myimage3

Squash is my main sport; I’ve played that since I was 11, and coached it to kids since I was 17. But depending on the weather and the day of the week it changes, Mondays are 5-a-side, Tuesdays and Thursdays are cricket, Wednesdays are squash and Fridays are badminton or tennis (weather depending), during the summer I spend lots of time hoping it’s dry so I can play some more cricket.

myimage6.

Sport is great as it gives me a chance to do something very different to my work and allows me to switch off. I’m also massively competitive and so I LOVE winning!

!

What I'd do with the money

I want to show the general public what a climate model is, how it works, why it works and what we can use them for.

If there is one big failure within my branch of science, it’s that we (climate scientists) have been really bad at actually explaining what our models are, how they work and what we can (and can’t) use them for. I think this is part of the reason for some people who don’t think that the climate is changing due to human activities.

What I’d want to do with the money, is to work with the Met Office and other climate scientists to produce a guide to climate models, for schools, for the public, for everyone, so that people can see what we work with. I’d also want to do some of this in a public lecture style (and because I always have crazy big ideas) this would be really big and very public, so something like the big screen in Millennium Square in Leeds, to a crowd of people like this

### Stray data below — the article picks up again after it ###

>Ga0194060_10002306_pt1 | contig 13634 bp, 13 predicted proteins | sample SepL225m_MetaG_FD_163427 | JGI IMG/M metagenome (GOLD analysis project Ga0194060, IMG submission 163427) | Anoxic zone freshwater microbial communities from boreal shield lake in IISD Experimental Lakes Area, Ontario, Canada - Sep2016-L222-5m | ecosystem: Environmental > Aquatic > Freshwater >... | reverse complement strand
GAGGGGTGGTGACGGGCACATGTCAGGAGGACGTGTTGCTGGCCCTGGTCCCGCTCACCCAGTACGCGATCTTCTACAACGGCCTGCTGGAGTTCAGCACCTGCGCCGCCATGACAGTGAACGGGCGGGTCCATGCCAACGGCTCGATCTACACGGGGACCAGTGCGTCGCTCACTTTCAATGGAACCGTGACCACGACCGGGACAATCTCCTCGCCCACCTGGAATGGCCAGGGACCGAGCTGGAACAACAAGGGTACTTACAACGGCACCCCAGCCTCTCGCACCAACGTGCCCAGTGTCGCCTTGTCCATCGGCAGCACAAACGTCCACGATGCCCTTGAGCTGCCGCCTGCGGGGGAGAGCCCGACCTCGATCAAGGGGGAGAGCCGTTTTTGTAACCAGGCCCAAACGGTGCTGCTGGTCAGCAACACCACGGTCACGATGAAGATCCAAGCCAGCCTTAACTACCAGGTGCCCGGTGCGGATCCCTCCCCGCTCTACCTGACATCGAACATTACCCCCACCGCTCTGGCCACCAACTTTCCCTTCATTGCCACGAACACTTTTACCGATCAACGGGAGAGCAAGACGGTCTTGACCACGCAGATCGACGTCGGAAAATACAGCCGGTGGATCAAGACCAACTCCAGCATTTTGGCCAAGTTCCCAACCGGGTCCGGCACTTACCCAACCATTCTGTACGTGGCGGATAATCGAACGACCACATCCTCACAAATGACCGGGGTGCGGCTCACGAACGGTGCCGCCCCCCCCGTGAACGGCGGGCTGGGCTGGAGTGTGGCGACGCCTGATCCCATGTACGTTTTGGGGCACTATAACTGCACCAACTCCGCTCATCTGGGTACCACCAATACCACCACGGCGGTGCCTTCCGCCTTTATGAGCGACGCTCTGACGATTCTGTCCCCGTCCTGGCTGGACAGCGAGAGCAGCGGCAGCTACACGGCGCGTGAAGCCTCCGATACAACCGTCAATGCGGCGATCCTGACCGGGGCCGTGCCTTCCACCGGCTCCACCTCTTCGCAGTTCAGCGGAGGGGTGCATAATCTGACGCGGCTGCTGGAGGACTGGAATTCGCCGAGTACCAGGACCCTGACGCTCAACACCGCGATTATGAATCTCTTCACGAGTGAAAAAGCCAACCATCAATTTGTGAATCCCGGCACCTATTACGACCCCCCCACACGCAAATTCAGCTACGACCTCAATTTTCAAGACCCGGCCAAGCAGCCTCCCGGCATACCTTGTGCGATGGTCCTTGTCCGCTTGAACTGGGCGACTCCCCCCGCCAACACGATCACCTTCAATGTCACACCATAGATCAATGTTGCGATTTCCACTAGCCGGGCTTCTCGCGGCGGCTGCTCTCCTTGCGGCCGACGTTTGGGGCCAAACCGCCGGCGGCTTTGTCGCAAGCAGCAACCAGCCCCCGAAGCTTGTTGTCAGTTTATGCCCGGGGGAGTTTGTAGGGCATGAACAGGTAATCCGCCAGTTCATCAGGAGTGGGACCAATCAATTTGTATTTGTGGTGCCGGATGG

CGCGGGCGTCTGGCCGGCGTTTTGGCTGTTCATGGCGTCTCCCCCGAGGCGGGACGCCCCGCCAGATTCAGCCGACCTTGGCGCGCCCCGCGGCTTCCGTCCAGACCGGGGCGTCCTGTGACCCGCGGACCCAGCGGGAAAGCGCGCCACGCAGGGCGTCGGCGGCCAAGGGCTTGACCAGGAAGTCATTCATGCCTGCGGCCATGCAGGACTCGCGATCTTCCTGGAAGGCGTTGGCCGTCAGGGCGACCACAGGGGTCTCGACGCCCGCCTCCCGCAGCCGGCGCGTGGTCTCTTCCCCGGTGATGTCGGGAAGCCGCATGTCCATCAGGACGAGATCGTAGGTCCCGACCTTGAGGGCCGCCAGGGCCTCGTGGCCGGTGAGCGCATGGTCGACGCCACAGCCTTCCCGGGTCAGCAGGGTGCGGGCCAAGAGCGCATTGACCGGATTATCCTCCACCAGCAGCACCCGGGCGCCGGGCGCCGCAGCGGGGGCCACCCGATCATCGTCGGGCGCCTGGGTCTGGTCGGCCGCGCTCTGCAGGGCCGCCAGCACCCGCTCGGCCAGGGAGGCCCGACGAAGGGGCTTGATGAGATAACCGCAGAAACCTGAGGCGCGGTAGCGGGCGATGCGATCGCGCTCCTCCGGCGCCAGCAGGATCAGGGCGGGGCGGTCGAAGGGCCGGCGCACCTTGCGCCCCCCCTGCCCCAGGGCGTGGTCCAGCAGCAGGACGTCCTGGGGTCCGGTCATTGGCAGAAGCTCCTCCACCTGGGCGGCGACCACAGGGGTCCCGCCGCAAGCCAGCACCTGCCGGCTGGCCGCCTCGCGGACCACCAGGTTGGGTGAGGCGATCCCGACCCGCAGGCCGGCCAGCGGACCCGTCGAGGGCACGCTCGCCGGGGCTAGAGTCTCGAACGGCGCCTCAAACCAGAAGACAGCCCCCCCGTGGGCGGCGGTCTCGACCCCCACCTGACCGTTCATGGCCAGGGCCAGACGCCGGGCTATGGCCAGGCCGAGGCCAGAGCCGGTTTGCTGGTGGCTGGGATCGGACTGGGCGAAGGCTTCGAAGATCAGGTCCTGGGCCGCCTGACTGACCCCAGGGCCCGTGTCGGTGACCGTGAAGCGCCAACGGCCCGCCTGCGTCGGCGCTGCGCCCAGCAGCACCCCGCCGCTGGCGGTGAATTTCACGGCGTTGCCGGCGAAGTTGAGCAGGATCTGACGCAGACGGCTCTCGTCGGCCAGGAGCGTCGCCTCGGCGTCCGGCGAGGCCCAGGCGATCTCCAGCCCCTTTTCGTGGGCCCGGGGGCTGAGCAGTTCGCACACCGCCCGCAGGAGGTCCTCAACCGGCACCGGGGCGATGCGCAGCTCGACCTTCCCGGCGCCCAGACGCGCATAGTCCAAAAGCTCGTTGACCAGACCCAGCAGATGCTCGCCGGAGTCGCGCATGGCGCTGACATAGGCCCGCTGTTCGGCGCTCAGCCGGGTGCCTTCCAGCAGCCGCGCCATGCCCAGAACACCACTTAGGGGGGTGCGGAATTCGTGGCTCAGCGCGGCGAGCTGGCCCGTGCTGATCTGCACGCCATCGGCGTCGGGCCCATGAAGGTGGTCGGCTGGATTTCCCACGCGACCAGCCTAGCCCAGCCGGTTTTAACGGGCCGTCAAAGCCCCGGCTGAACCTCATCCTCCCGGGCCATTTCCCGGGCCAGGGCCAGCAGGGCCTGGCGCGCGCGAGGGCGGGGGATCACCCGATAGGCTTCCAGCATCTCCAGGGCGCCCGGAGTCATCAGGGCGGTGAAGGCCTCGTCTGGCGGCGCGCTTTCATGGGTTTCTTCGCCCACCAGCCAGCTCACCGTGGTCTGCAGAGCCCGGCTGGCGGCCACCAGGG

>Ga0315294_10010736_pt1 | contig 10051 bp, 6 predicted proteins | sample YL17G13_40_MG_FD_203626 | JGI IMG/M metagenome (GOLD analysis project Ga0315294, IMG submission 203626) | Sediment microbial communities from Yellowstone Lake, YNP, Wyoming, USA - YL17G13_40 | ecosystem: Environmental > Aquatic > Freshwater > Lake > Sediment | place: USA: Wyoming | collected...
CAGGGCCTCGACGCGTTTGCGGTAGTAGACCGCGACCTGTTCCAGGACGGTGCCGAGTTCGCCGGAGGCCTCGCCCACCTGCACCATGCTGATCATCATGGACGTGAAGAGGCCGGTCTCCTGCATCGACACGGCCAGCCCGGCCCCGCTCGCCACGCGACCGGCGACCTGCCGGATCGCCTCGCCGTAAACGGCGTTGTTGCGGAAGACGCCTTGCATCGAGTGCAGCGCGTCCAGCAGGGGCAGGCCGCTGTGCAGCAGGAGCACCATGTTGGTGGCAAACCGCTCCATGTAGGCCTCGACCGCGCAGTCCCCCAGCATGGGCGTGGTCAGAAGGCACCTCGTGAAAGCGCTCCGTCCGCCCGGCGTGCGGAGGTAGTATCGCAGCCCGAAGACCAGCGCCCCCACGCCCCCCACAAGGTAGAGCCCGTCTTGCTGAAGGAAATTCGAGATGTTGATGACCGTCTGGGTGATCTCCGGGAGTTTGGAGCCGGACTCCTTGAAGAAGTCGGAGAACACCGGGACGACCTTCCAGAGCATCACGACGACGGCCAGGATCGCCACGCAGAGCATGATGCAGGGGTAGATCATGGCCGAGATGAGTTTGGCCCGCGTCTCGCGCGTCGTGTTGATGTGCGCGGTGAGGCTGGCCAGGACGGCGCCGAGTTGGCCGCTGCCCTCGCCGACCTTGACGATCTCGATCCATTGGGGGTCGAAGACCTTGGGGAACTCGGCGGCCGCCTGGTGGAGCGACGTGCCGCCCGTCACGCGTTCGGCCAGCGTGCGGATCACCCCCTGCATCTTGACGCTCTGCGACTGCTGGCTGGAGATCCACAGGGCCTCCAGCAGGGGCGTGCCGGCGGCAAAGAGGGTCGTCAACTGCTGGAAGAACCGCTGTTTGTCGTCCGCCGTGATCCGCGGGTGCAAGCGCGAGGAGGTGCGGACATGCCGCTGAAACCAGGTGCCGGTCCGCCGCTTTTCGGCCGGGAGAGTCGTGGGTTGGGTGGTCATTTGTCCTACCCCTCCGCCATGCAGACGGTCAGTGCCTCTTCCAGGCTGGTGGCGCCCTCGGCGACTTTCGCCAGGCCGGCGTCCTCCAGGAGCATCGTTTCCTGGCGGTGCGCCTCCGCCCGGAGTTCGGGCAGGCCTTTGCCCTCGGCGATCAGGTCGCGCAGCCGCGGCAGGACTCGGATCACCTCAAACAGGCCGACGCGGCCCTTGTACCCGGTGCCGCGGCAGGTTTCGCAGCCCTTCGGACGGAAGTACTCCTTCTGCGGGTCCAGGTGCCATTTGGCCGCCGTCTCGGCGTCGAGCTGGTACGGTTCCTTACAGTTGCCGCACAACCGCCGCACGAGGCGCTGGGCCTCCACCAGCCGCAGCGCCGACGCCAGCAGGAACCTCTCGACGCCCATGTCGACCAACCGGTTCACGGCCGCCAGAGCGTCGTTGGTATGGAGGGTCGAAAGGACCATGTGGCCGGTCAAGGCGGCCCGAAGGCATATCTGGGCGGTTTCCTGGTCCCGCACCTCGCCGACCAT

myimage7Ignoring my crazy ideas for a second, anthropogenic climate change has the potential to affect billions of lives, and change ecosystems & natural habitats all over the globe. To reduce the effects of the change, we need to act, but doubt and disbelief is stopping this, so I hope that opening up about climate models will help reduce this doubt.

My Interview

How would you describe yourself in 3 words?

Energetic, Passionate, Dedicated

Who is your favourite singer or band?

I have a selection of bands (and being a scientist I can’t make a decision) so Muse, The Beatles, The Who, Coldplay, Travis, The Verve

What is the most fun thing you've done?

I have had two recent experiences that were just brilliant for getting the heart beating, Caving (crawling around in rock tunnels underground/occasionally under water!) and Gliding (flying in a plane without engines!)

If you had 3 wishes for yourself what would they be? - be honest!

1) Have a career as a research scientist, 2) See my football club (Southport FC) back in the Football League, 3) Go into space! (I always wanted to be an astronaut!)

What did you want to be after you left school?

Train driver (Age 5), Palaeontologist (Age 8 – I blame Jurassic Park), Astronaut (Age 11), Meteorologist (Weather forecaster, Age 14), Geologist (Age 18). I’ve combined most of these now (well apart from the train driver & astronaut)

Were you ever in trouble in at school?

Yes, generally for answering back to teachers and being cheeky!

What's the best thing you've done as a scientist?

Swimming on a coral reef in Jamaica looking for signs of it’s health and recovery from hurricane damage 10 years before I visited

Tell us a joke.

What cheese do you use to hide a horse? (Mascarpone)

Other stuff

Work photos:

http://homepages.see.leeds.ac.uk/%7Eeejop/Pictures/GoldCeremony.gif